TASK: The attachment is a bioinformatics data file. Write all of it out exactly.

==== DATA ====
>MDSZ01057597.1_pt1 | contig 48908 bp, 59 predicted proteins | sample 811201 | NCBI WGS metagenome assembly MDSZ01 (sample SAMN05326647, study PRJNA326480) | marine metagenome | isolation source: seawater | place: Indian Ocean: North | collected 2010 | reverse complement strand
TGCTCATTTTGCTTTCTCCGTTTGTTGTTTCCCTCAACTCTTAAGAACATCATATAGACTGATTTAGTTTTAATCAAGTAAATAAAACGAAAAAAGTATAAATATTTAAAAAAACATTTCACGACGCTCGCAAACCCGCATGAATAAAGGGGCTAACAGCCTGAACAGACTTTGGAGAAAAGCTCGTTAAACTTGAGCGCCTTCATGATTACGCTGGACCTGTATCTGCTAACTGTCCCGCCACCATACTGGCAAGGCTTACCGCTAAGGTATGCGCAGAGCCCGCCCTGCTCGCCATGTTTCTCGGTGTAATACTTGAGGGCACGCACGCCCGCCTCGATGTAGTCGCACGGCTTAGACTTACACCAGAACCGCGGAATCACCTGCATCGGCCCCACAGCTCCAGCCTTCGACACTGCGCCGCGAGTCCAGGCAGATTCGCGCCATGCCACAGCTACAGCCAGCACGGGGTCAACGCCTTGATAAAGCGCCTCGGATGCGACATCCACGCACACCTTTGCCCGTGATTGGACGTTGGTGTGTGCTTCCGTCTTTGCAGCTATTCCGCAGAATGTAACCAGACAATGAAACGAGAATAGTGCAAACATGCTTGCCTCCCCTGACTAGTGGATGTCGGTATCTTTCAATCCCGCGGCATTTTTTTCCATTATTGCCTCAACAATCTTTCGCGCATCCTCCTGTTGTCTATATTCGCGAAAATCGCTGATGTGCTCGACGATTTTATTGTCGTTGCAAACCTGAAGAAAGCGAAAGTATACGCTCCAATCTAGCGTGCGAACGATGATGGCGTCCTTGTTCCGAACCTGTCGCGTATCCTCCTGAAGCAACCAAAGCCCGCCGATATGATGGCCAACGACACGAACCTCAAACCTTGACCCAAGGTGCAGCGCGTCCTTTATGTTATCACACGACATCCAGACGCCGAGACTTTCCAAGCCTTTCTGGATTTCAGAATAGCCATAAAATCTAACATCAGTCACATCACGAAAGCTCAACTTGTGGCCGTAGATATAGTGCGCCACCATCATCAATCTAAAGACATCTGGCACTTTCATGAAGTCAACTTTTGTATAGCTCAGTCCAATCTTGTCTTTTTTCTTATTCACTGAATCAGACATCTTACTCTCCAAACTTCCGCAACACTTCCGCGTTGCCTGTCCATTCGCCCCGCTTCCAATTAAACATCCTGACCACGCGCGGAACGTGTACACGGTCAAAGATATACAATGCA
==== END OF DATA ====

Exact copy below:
>MDSZ01057597.1_pt1 | contig 48908 bp, 59 predicted proteins | sample 811201 | NCBI WGS metagenome assembly MDSZ01 (sample SAMN05326647, study PRJNA326480) | marine metagenome | isolation source: seawater | place: Indian Ocean: North | collected 2010 | reverse complement strand
TGCTCATTTTGCTTTCTCCGTTTGTTGTTTCCCTCAACTCTTAAGAACATCATATAGACTGATTTAGTTTTAATCAAGTAAATAAAACGAAAAAAGTATAAATATTTAAAAAAACATTTCACGACGCTCGCAAACCCGCATGAATAAAGGGGCTAACAGCCTGAACAGACTTTGGAGAAAAGCTCGTTAAACTTGAGCGCCTTCATGATTACGCTGGACCTGTATCTGCTAACTGTCCCGCCACCATACTGGCAAGGCTTACCGCTAAGGTATGCGCAGAGCCCGCCCTGCTCGCCATGTTTCTCGGTGTAATACTTGAGGGCACGCACGCCCGCCTCGATGTAGTCGCACGGCTTAGACTTACACCAGAACCGCGGAATCACCTGCATCGGCCCCACAGCTCCAGCCTTCGACACTGCGCCGCGAGTCCAGGCAGATTCGCGCCATGCCACAGCTACAGCCAGCACGGGGTCAACGCCTTGATAAAGCGCCTCGGATGCGACATCCACGCACACCTTTGCCCGTGATTGGACGTTGGTGTGTGCTTCCGTCTTTGCAGCTATTCCGCAGAATGTAACCAGACAATGAAACGAGAATAGTGCAAACATGCTTGCCTCCCCTGACTAGTGGATGTCGGTATCTTTCAATCCCGCGGCATTTTTTTCCATTATTGCCTCAACAATCTTTCGCGCATCCTCCTGTTGTCTATATTCGCGAAAATCGCTGATGTGCTCGACGATTTTATTGTCGTTGCAAACCTGAAGAAAGCGAAAGTATACGCTCCAATCTAGCGTGCGAACGATGATGGCGTCCTTGTTCCGAACCTGTCGCGTATCCTCCTGAAGCAACCAAAGCCCGCCGATATGATGGCCAACGACACGAACCTCAAACCTTGACCCAAGGTGCAGCGCGTCCTTTATGTTATCACACGACATCCAGACGCCGAGACTTTCCAAGCCTTTCTGGATTTCAGAATAGCCATAAAATCTAACATCAGTCACATCACGAAAGCTCAACTTGTGGCCGTAGATATAGTGCGCCACCATCATCAATCTAAAGACATCTGGCACTTTCATGAAGTCAACTTTTGTATAGCTCAGTCCAATCTTGTCTTTTTTCTTATTCACTGAATCAGACATCTTACTCTCCAAACTTCCGCAACACTTCCGCGTTGCCTGTCCATTCGCCCCGCTTCCAATTAAACATCCTGACCACGCGCGGAACGTGTACACGGTCAAAGATATACAATGCA